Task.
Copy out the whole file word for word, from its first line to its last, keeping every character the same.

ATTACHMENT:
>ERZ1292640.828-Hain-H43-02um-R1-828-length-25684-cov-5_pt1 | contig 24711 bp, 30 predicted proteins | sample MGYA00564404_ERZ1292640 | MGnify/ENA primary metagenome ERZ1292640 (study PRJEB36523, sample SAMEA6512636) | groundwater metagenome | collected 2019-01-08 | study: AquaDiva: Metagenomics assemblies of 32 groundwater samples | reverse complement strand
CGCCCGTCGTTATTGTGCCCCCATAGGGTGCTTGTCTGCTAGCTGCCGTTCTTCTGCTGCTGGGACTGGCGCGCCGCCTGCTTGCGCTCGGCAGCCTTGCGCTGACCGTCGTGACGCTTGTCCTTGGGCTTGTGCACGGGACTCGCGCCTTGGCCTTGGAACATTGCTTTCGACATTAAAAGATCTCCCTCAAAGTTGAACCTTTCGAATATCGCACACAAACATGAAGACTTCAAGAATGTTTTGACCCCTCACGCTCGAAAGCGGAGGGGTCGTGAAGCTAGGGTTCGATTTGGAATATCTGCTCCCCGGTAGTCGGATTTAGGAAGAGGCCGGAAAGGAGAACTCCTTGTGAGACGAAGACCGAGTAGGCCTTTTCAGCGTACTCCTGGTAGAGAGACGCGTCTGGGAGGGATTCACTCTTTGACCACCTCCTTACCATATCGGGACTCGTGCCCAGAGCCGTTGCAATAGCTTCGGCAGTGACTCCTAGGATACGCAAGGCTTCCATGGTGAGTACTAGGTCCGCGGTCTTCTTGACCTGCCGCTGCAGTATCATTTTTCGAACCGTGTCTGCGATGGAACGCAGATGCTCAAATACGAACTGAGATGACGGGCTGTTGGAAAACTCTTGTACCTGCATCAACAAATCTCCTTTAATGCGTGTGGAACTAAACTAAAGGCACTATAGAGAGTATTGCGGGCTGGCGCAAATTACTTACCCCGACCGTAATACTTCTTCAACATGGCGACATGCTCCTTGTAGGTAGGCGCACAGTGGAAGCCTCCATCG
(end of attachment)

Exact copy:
>ERZ1292640.828-Hain-H43-02um-R1-828-length-25684-cov-5_pt1 | contig 24711 bp, 30 predicted proteins | sample MGYA00564404_ERZ1292640 | MGnify/ENA primary metagenome ERZ1292640 (study PRJEB36523, sample SAMEA6512636) | groundwater metagenome | collected 2019-01-08 | study: AquaDiva: Metagenomics assemblies of 32 groundwater samples | reverse complement strand
CGCCCGTCGTTATTGTGCCCCCATAGGGTGCTTGTCTGCTAGCTGCCGTTCTTCTGCTGCTGGGACTGGCGCGCCGCCTGCTTGCGCTCGGCAGCCTTGCGCTGACCGTCGTGACGCTTGTCCTTGGGCTTGTGCACGGGACTCGCGCCTTGGCCTTGGAACATTGCTTTCGACATTAAAAGATCTCCCTCAAAGTTGAACCTTTCGAATATCGCACACAAACATGAAGACTTCAAGAATGTTTTGACCCCTCACGCTCGAAAGCGGAGGGGTCGTGAAGCTAGGGTTCGATTTGGAATATCTGCTCCCCGGTAGTCGGATTTAGGAAGAGGCCGGAAAGGAGAACTCCTTGTGAGACGAAGACCGAGTAGGCCTTTTCAGCGTACTCCTGGTAGAGAGACGCGTCTGGGAGGGATTCACTCTTTGACCACCTCCTTACCATATCGGGACTCGTGCCCAGAGCCGTTGCAATAGCTTCGGCAGTGACTCCTAGGATACGCAAGGCTTCCATGGTGAGTACTAGGTCCGCGGTCTTCTTGACCTGCCGCTGCAGTATCATTTTTCGAACCGTGTCTGCGATGGAACGCAGATGCTCAAATACGAACTGAGATGACGGGCTGTTGGAAAACTCTTGTACCTGCATCAACAAATCTCCTTTAATGCGTGTGGAACTAAACTAAAGGCACTATAGAGAGTATTGCGGGCTGGCGCAAATTACTTACCCCGACCGTAATACTTCTTCAACATGGCGACATGCTCCTTGTAGGTAGGCGCACAGTGGAAGCCTCCATCG